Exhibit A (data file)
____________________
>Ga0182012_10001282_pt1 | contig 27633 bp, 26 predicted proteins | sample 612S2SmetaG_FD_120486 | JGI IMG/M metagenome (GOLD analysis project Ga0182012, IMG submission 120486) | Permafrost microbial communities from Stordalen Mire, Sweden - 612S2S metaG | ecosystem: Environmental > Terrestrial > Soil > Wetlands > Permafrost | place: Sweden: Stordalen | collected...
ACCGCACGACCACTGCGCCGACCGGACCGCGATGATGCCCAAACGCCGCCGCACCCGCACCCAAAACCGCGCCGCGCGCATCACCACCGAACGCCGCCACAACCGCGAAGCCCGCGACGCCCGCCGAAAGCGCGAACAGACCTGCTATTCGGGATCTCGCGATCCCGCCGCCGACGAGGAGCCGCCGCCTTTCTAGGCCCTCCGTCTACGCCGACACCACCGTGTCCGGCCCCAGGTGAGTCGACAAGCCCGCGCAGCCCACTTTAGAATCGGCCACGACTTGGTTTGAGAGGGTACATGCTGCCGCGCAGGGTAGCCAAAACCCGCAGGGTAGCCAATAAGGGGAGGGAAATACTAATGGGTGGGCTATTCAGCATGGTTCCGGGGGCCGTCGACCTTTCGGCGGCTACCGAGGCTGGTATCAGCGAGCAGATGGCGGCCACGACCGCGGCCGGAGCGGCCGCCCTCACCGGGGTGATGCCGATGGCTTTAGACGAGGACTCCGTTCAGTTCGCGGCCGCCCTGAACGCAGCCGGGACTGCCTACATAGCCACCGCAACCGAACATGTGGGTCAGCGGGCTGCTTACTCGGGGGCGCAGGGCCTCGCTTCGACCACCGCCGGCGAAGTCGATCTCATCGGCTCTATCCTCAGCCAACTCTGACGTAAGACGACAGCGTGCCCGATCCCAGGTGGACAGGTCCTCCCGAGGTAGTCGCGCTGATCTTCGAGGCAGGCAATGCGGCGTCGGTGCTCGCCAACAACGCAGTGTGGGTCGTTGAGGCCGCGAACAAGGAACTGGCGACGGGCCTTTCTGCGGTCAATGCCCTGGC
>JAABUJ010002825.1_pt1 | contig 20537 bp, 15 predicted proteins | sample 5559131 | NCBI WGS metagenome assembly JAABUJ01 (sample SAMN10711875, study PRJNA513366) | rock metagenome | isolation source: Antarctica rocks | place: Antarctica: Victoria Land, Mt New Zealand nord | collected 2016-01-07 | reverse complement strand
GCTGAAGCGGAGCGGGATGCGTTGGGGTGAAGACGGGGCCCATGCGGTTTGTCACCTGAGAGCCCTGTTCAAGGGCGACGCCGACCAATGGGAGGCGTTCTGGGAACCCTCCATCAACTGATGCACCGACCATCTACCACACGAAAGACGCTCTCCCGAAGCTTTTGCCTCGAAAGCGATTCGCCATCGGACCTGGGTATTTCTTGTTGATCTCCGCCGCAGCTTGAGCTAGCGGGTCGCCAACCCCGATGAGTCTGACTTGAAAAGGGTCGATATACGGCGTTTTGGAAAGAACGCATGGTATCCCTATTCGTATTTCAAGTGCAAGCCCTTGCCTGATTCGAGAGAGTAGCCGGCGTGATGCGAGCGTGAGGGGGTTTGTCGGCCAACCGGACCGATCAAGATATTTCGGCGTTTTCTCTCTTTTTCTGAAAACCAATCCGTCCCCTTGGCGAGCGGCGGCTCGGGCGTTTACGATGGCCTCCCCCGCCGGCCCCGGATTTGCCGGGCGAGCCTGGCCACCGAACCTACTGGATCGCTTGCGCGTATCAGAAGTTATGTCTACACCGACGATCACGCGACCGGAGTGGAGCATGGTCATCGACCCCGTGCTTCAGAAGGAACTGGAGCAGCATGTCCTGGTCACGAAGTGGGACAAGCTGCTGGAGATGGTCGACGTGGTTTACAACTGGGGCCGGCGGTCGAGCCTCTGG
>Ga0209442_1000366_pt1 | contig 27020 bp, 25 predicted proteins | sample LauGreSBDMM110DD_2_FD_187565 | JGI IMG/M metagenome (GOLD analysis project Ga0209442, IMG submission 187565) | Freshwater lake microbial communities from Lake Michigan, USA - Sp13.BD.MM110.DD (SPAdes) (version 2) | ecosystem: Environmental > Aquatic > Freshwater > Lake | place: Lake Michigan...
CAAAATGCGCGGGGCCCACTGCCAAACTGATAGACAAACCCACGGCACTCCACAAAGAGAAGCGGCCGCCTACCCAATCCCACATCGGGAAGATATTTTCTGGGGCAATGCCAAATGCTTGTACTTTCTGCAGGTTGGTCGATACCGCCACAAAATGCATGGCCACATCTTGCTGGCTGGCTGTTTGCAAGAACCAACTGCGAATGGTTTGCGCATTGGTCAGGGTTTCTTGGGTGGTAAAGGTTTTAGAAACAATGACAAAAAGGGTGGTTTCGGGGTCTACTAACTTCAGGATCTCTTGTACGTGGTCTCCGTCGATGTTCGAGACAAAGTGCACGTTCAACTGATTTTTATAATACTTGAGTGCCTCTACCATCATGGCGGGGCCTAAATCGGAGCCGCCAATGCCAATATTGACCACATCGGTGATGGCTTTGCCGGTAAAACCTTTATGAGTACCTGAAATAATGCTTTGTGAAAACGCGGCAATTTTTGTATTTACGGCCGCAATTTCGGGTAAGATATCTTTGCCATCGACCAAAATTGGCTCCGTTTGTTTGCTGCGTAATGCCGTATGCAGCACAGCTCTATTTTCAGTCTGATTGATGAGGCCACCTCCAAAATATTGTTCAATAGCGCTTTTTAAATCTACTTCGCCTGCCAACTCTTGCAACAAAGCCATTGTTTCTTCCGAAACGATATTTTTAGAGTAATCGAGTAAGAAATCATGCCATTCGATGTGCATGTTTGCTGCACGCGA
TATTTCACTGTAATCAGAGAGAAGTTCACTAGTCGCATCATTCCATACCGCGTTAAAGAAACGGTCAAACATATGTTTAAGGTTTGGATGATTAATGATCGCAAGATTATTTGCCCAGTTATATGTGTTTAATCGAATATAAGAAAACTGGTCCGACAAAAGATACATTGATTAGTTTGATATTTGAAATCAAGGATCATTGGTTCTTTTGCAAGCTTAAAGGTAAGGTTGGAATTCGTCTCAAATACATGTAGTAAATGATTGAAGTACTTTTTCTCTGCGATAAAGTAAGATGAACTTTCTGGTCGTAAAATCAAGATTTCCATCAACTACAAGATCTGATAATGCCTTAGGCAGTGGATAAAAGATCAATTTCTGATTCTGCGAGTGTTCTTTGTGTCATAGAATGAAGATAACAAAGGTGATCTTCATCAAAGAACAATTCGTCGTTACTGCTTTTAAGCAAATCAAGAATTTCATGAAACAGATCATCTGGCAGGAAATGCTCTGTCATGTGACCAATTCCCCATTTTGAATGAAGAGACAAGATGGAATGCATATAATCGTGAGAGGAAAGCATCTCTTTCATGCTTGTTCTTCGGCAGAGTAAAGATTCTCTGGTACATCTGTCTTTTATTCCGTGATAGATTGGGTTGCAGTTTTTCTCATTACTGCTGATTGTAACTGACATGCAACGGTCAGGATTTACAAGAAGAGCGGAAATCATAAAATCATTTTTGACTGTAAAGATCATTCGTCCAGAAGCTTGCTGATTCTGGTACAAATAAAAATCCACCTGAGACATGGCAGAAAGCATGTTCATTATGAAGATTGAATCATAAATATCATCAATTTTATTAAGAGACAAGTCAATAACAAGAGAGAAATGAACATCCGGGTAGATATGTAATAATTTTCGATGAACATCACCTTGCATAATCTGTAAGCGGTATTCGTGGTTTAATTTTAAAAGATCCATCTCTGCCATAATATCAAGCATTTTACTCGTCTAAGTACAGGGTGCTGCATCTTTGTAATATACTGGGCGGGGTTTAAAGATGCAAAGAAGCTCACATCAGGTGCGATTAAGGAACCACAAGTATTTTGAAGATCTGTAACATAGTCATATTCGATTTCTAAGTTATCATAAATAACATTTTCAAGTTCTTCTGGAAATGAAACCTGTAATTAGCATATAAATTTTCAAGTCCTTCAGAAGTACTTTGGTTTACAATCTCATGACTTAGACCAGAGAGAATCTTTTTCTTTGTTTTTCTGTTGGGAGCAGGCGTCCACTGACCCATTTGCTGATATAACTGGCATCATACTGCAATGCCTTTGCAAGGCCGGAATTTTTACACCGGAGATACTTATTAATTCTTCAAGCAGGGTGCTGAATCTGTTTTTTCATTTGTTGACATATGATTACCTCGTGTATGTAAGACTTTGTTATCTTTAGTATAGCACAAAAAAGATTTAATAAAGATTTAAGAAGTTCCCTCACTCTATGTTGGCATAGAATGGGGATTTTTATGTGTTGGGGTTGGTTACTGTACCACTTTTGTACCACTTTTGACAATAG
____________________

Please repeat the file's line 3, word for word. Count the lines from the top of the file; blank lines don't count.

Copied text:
>JAABUJ010002825.1_pt1 | contig 20537 bp, 15 predicted proteins | sample 5559131 | NCBI WGS metagenome assembly JAABUJ01 (sample SAMN10711875, study PRJNA513366) | rock metagenome | isolation source: Antarctica rocks | place: Antarctica: Victoria Land, Mt New Zealand nord | collected 2016-01-07 | reverse complement strand